As Abraham Lincoln said "Do not trust everything you read on the internet".
JSA Coffee
I wasn't suggesting roasting the beans on a cookie sheet.
1. Start heat.
2. Place cookie sheet or other non flamible heat dissipating metal on heat source.
3. Put beans in wok or pan that can provide even heat.
4. Roast beans.

The whole point is to provide even heat. It would be difficult at best to roast in a cookie sheet.
A couple of thoughts regarding evenness of heating. I've never used anything but a popcorn popper, but imagining what's happening in a drum roaster, as it turns over the heat source, I'm thinking it is tending to heat fairly uniformly.

Steel, and especially stainless steel, has a quite low thermal conductivity -- around 20 W/mC. Aluminum, by contrast, is 8 times higher and copper is like 3 times higher in thermal conductivity than that. This is why you will see stainless pots and pans with aluminum bottoms or copper clad -- so the bottom of the pan doesn't develop dramatic temperature gradients over a gas flame, for example.

So if you were able to find an aluminum bowl to stir the beans in, you might be better off than using a steel bowl for that reason. Also moving the container on and off the heat source will allow more time for heat to distribute itself as elevated temperature throughout the metal -- like what happens when the drum turns in a drum roaster.

Another thought is that the beans themselves will pick up heat mainly from direct contact from the metal and to a lesser extent with their contact with other beans that are hotter than they are, and since they are rounded, the actual areas of contact are quite small.

With that in mind, I would think that constant motion of the beans is very important in this type of contact heating. When the beans are surrounded by hot air they are going to heat more evenly, but moving them quickly enough obviously will work since that's heating via conduction is the main mode in a drum roaster, I would think.

Anyway, that's what I thought of reading this thread. Keep trying, as someone said.
So many beans; so little time....
My 4th Roast!

method: Charcoal portalble grill with heavier wok and whisk
Beans: Sumatra Mendhling
weight: 70gm~
duration: i dint count this one so around 11 mins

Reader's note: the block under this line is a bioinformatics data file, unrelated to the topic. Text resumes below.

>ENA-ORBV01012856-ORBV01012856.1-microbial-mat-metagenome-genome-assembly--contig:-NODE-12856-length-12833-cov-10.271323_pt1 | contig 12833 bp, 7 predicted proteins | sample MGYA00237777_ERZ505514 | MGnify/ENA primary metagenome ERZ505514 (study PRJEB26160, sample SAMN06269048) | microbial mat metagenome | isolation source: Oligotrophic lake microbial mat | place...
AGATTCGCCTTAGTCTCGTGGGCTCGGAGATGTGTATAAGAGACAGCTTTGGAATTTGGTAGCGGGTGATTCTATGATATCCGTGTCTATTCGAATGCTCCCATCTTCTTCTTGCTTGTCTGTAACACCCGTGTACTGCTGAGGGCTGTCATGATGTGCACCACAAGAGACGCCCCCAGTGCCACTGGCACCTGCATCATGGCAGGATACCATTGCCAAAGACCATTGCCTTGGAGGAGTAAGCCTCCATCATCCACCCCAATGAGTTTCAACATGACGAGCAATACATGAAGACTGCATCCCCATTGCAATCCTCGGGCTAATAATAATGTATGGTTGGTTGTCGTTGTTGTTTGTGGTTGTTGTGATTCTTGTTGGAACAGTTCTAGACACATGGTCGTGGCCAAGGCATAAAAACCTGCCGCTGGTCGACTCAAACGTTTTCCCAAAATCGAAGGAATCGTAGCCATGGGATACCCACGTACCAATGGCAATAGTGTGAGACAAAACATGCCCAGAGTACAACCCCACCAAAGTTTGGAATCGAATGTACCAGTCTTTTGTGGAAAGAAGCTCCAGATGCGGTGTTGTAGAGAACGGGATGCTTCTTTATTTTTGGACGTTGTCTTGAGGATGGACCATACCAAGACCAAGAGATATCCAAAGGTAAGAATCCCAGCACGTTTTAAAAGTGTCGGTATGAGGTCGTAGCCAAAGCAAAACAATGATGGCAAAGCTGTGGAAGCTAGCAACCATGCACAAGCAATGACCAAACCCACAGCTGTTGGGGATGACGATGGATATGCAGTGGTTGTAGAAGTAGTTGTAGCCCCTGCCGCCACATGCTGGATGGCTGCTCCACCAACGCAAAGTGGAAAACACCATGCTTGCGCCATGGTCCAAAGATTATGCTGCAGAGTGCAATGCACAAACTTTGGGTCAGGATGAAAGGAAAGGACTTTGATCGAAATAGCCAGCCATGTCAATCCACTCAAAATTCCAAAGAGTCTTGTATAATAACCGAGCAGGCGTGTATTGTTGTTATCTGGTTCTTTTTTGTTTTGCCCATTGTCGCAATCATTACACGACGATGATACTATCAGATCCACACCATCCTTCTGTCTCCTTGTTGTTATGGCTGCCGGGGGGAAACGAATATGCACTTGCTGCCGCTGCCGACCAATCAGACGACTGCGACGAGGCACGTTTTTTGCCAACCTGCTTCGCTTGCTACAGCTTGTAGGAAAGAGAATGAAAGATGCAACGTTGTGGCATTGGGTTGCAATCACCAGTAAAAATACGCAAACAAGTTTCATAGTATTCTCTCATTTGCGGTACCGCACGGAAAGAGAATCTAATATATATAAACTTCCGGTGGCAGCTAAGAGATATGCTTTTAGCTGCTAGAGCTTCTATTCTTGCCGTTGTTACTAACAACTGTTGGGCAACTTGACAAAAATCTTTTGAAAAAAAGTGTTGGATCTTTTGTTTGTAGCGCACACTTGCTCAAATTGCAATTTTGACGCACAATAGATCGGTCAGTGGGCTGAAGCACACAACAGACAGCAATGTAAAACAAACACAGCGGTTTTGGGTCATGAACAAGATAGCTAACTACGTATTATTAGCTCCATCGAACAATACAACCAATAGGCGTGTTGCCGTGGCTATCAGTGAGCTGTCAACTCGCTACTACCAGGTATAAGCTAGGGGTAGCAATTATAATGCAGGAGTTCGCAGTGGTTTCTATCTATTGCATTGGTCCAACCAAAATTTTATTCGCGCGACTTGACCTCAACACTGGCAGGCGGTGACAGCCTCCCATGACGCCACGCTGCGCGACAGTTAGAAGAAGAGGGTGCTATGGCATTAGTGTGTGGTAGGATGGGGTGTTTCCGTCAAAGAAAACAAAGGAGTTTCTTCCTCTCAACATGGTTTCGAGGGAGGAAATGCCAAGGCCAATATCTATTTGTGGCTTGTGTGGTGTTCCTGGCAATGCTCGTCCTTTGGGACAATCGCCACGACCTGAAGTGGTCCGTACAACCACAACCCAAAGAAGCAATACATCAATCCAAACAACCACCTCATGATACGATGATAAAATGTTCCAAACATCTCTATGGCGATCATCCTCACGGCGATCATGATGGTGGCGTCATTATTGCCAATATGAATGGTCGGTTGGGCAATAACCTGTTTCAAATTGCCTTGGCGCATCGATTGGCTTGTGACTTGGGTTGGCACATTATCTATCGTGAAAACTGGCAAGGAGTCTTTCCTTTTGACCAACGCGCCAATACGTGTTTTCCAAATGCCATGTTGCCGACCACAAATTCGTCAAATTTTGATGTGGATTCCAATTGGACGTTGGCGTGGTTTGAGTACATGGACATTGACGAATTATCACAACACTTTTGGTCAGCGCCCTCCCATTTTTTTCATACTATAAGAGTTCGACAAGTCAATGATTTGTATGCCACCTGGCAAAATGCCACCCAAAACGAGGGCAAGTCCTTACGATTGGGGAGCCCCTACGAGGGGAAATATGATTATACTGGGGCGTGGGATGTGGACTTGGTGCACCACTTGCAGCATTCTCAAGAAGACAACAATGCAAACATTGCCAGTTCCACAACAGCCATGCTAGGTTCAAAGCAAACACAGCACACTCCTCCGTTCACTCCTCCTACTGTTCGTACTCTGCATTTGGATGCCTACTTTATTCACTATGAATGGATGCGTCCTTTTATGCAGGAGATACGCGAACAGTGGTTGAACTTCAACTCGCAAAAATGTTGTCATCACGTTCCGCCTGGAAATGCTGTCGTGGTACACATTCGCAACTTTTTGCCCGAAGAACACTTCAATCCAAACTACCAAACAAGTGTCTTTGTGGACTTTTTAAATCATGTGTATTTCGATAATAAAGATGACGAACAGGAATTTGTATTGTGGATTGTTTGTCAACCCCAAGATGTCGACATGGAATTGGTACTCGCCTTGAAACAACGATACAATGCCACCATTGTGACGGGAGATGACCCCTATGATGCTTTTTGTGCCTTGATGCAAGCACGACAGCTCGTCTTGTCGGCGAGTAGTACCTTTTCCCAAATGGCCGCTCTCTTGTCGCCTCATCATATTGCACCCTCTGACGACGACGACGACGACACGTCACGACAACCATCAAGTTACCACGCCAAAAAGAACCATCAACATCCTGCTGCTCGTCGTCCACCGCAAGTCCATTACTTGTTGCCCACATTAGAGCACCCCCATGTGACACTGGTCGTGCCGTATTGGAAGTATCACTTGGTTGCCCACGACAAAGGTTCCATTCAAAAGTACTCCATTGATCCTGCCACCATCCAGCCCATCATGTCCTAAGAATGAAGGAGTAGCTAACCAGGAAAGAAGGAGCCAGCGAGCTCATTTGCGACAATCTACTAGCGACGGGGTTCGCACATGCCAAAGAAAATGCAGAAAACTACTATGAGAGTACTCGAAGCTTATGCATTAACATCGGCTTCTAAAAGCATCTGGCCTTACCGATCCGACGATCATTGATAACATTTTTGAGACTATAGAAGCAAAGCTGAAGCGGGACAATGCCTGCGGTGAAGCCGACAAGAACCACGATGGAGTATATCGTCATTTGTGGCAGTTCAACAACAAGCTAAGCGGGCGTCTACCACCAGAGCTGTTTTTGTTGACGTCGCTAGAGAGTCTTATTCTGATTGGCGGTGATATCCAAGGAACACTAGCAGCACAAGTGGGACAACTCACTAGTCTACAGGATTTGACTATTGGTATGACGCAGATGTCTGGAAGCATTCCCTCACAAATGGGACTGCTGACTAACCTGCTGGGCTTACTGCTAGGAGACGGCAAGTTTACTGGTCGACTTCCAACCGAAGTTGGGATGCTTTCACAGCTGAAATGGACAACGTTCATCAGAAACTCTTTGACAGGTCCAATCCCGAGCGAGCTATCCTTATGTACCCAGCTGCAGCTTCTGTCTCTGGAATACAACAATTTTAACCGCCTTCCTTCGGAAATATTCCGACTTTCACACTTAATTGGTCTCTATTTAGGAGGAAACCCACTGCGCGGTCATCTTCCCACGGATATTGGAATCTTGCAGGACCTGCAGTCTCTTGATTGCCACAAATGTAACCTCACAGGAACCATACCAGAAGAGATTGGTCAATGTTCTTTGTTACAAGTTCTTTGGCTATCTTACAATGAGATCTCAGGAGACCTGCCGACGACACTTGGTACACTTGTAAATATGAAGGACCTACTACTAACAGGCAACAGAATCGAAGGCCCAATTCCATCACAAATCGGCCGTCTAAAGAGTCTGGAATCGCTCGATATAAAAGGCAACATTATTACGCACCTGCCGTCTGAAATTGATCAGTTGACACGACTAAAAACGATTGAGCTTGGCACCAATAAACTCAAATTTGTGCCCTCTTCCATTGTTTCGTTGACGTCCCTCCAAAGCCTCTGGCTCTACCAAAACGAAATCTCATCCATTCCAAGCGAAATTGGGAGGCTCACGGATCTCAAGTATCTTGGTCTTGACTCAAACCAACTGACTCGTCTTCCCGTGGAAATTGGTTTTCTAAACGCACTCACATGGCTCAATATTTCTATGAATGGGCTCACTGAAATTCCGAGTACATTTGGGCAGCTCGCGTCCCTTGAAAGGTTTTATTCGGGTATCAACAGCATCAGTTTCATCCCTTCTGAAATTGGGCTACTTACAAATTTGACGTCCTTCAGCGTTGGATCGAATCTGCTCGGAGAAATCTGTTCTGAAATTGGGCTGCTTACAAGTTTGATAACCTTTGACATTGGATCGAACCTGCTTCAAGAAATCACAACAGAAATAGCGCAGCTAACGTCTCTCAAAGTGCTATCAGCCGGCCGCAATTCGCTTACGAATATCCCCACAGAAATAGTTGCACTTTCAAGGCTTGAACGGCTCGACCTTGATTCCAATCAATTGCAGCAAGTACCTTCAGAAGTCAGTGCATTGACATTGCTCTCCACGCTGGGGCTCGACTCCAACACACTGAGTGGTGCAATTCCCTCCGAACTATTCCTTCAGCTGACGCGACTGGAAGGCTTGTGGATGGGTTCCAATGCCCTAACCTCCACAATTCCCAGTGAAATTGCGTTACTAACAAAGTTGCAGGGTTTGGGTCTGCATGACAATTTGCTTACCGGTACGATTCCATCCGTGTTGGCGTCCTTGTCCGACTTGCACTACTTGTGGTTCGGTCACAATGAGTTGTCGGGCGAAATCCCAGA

roast level: i think FC+

so i tried to change every aspect of roasting to see the result.. i increased weight, used beans that are better off darker, instead of stovetop i used portable small grill because of which I DINT HAD HEAT CONTROL WHATSOEVER.. i used heavier wok and different whisk what was pretty entangled help me stir much better.. i started off in a hurry so forgot to time it but it was around 11 mins process with approc 6min for 1C...

open image in new tab will give u better view
again... comments/advice is much appreciated!

Edited by texh on 09/14/2016 12:51 AM
My 5th n final roast

method: stovetop
Beans: Guatemala
weight: 75gm~
1Crack: 8:30min
2Crack: 11:25min
Roast level: i think FC

so i had a pretty decend 4th roast so i tried to apply all those news changes for my 5th roast but instead of charcoal grill i used stovetop again..
it was abit more uneven than 4th roast but i could hear proper 1C andwith constant stirring i did got somewhat even roast with about 10% tipping on medial side because maybe the beans with broader flat surface dint turn over even with alot of stirring...
anywho posting my 5th roast pic.. comment/advice is as always appreciated!

Well, you seem to have gotten them roasted. My opinion is that while color and appearance is an indicator of quality, especially after a definite, repeatable process has been established, it is not necessarily the determinant.

As we know, many factors affect the outcome; green beans, roasting method and profile, storage after roasting, grinding, brewing, and who is drinking the coffee and under what conditions. I'd suggest that using a given method of grinding and brewing, whatever that may be, you try to make some comparisons involving aroma, taste, and flavor differences, noting what you like more and what you may not like as much.

That's more or less the process I've been going through anyway. But however you decide to proceed, I think the key thing is that an hour of actually doing it is worth a month of just thinking and reading about it. If you keep at it, you will be assured of making progress in obtaining a result you like much better than your previous coffee drinking experience.
So many beans; so little time....
looking back at my initial roast i used to think they are soo good now i see them and only see diaster.. anywho i have learned alot in my 20 somehting roast i did and from stovetop WOK to stovetop direct fire roasting i finally up my game and bought a heatgun 1500W.. thou i had abit trouble during the process like i forgot to take a cloth with me etc still the roast i did camout pretty well

i did about 60gm of Guat... 5mins on low heat making them yellow to v.light brown and about 3 or 4 mins of high heat till end of 1C..
here is the result.. check the pic and comment/advice

the only reason for upgrade was to get muuch even roast and less effort/roast... still im in initial phase of learning with heatgun ill defo get better on this..

P.S can anyone tell me how to cool heatgun metal nozzle faster? it remains hot for 10-15mins...